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US, Japan break into Vietnam's LNG market


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US aims to facilitate Vietnam's energy infrastructure

Japan continues Asia LNG expansion campaign

Vietnam's LNG ambitions moved closer to reality last week, following several preliminary agreements signed with US-based and Japanese entities, aimed at securing LNG supplies, building regasification infrastructure and developing downstream markets in the southeast Asian country.

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The expectation that the LNG industry will remain oversupplied into the 2020s is creating an incentive for Vietnam and other emerging Asian markets to develop import infrastructure and accelerate energy reforms to support gas penetration in the energy mix.

Meanwhile, international investment is pouring in across the region, as global LNG market participants seek to create new demand outlets, amid rising global supplies from the US and Australia, and stagnant demand growth in the legacy markets of Japan and South Korea.

For the US, this emerging demand presents an opportunity to secure buyers for the multi-billion dollar LNG export projects being built along the US Gulf Coast, and reduce trade deficit in goods with its Asian trading partners.

For Japan, opening new demand centers in the region is a key priority, as the world's largest LNG consumer is faced with a combination of contractual over-commitment, slowing domestic demand growth and downstream market deregulation.

The deals were signed as Vietnam held the 2017 Asia Pacific Economic Cooperation Summit (APEC) in the central city of Da Nang.

LNG imports by emerging Asian buyers


Vietnam's largest gas company, PetroVietnam Gas, on Sunday signed two memorandums of understanding with US energy companies, during an official visit to Hanoi by US President Donald Trump.

Under the first MoU, Virginia-based AES Group will evaluate participating in the construction of PV Gas' proposed Son My LNG terminal project in the central province of Binh Thuan, the Vietnamese company said in a statement Sunday.

The initiative had the full support of the US government.

"This project is in line with OPIC's initiative to promote the expansion of LNG markets in the Indo-Pacific region," said Ray W. Washburne, president and CEO of the US Government agency Overseas Private Investment Corporation.

OPIC looks forward to facilitating critical investment into Vietnam's energy infrastructure and supply, he added, including the LNG terminal project and a 2,250 MW combined cycle power plant, which would provide around 5% of the country's power generation capacity.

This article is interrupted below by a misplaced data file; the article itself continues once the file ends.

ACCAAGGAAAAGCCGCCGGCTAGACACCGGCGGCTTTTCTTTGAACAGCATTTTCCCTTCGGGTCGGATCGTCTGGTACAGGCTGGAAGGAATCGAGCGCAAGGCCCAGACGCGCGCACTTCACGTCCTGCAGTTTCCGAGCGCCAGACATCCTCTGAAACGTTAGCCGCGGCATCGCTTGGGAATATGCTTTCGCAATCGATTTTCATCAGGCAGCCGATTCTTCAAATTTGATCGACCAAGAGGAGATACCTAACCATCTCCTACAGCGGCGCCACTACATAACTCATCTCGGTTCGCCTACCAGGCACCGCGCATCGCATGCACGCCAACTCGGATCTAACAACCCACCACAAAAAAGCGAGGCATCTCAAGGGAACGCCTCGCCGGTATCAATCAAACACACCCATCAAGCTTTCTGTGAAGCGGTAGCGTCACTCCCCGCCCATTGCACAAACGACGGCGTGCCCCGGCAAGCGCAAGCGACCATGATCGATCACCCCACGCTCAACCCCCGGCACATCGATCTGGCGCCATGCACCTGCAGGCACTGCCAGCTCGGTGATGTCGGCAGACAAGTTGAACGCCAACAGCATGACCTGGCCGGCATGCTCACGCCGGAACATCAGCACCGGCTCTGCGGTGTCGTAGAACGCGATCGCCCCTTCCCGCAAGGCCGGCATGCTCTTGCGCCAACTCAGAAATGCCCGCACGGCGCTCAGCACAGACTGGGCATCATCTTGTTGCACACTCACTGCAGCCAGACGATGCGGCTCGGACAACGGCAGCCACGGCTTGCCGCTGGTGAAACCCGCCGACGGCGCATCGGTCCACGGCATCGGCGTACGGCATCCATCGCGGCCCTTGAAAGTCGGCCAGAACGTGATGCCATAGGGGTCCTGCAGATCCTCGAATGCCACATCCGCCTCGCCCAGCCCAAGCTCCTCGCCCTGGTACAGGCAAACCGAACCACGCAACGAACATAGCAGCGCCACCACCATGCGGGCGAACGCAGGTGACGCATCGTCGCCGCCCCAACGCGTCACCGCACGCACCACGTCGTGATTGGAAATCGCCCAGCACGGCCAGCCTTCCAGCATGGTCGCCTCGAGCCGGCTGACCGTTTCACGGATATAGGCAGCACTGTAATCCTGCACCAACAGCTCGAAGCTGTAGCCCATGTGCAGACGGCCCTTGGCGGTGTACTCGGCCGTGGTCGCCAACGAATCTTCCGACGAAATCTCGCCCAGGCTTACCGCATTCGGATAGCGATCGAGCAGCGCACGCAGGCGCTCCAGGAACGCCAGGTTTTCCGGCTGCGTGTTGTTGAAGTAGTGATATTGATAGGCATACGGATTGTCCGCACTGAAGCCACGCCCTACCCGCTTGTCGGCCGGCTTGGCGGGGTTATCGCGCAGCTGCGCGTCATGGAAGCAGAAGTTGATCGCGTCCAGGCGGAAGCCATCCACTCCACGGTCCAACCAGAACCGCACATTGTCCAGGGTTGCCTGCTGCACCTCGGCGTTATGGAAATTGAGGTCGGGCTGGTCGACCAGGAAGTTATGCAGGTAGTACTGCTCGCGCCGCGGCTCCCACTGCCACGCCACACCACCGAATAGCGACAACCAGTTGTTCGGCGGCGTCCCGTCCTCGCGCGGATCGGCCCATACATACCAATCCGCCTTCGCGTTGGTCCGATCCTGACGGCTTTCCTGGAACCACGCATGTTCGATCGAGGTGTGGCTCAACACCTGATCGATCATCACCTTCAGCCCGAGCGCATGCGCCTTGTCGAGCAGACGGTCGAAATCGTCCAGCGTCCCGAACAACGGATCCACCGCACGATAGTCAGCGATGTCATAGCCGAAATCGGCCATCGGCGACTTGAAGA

Vietnam is targeting to build the Son My terminal, with a capacity of 1-3 million mt/year, between 2023 and 2025, as part of the government's 2035 gas market development master plan, released in January this year.

PV Gas on Sunday signed another MoU with Alaska Gasline Development Corporation, or AGDC, to collaborate on potential Alaska LNG supplies into Vietnam.

The two sides will also evaluate the possibility of PV Gas investing in Alaska's upstream gas fields.

"Vietnam is a new entrant to the LNG industry, but has the potential to be a rapidly growing customer of LNG," said Keith Meyer, president of AGDC, in a statement Sunday.


Vietnam's Ministry of Industry and Trade, and Japan's Ministry of Economy, Trade and Industry inked an MoU November 9, aimed at facilitating cooperation in LNG and other sectors, METI said in a statement. This was followed by another agreement between state-owned PetroVietnam and Japan's Mitsui November 10, seeking cooperation opportunities in LNG supply and the construction of gas-fired power plants in southern Vietnam.

The presence of Japanese companies in emerging Asian LNG markets has increased remarkably, and the trend is likely to continue.

The Japanese government last month announced a $10 billion public-private initiative to support LNG expansion in the region. The initiative will provide financial support to projects supplying LNG to Asia, or supporting demand creation in the region, which already accounts for over 70% of global consumption.

This is especially important at a time when METI is leading efforts to eliminate destination restrictions in long-term contracts, which could result in significant volumes of Japan-destined LNG bursting onto the markets.


Vietnam plans to import 1 million mt/year of LNG by 2021, around 4 million mt/year by 2025 and between 6 million mt/year and 10 million mt/year from 2026 to 2035, according to the government's gas market development master plan.

The country's first LNG import facility, the 1 million mt/year Thi Vai terminal in the southern province of Ba Ria Vung Tau, is in construction and due to commence operations in 2020.

PV Gas in 2014 signed two LNG sale and purchase agreements with Russia's Gazprom Marketing & Trading and Anglo-Dutch Shell for deliveries into Thi Vai.

PetroVietnam, through its gas arm PV Gas, supplies natural gas to meet 35% of Vietnam's electricity and 70% of its fertilizer requirements.

-- Abache Abreu,

-- Edited by James Leech,